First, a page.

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2 The word "cubitales" alone is used, which might be supposed to refer only to the length of the tail; but Hardouin conceives that it must also apply to the breadth, and refers to Aristotle, Hist. Anim. B. viii. c. 28, and others, in proof of the great size which the tails of the Syrian sheep attain, and which would not be indicated by merely saying that they are a cubit long; this being little more than the ordinary length in other countries.—B.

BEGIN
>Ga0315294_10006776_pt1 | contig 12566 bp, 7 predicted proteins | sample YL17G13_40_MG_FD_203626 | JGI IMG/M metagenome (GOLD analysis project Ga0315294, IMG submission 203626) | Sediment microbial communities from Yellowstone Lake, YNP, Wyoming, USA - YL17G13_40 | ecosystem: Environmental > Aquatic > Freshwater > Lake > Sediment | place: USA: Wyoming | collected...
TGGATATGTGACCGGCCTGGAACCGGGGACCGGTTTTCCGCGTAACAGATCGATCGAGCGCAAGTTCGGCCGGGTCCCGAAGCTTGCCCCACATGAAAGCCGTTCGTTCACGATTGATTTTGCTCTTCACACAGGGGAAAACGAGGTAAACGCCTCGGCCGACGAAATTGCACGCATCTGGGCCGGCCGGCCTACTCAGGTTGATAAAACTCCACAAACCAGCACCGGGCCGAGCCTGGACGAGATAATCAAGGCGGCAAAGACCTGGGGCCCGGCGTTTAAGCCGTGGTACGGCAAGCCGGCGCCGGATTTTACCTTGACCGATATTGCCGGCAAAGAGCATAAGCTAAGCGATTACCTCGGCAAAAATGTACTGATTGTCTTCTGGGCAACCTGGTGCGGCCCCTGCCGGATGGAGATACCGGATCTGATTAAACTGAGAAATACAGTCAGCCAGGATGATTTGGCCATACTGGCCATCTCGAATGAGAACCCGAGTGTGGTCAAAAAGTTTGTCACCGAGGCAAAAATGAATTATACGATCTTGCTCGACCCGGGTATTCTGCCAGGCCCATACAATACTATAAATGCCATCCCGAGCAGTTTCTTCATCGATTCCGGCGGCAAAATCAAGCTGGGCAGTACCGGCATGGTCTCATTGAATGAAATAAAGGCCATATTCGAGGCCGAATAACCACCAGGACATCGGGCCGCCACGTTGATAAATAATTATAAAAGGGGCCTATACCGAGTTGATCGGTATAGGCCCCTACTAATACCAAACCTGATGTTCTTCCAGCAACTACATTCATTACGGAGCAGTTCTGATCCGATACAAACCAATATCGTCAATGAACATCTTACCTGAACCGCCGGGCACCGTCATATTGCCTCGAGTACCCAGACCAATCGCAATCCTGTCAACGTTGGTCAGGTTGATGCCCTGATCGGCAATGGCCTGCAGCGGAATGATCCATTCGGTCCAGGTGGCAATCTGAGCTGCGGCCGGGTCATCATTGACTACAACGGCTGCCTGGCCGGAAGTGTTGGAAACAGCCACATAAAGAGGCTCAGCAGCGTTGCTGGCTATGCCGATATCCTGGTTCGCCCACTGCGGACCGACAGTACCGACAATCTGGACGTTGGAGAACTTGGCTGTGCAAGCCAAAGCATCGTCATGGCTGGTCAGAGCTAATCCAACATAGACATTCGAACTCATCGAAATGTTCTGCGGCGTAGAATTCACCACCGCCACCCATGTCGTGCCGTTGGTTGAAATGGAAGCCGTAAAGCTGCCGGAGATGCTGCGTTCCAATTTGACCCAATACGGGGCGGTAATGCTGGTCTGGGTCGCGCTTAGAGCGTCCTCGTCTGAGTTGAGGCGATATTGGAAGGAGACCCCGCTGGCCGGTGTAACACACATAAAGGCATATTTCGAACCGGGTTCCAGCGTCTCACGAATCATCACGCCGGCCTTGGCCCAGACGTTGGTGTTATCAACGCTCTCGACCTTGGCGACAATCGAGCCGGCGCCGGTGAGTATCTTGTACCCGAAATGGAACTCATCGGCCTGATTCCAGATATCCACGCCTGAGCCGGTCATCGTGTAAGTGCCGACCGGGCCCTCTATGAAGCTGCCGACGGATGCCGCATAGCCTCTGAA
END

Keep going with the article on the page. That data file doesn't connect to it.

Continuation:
3 According to Hardouin, this term, or some word nearly resembling it, was applied to mules or mongrels, as well as to individual animals of di- minutive size or less perfect form.—B. Called "moufflon" by the French.
4 The term "umbri" appears to have been applied to a mongrel or less perfect animal; like "musmon," it is of uncertain derivation.—B.
5 So also Varro, ubi supra, and Columella, B. vii. c. 3.—B. See also B. xviii. c. 76.
6 This remark, and the others in the remainder of this Chapter, appear to be taken from Aristotle, list. Anim. B. ix. c. 3.—B.
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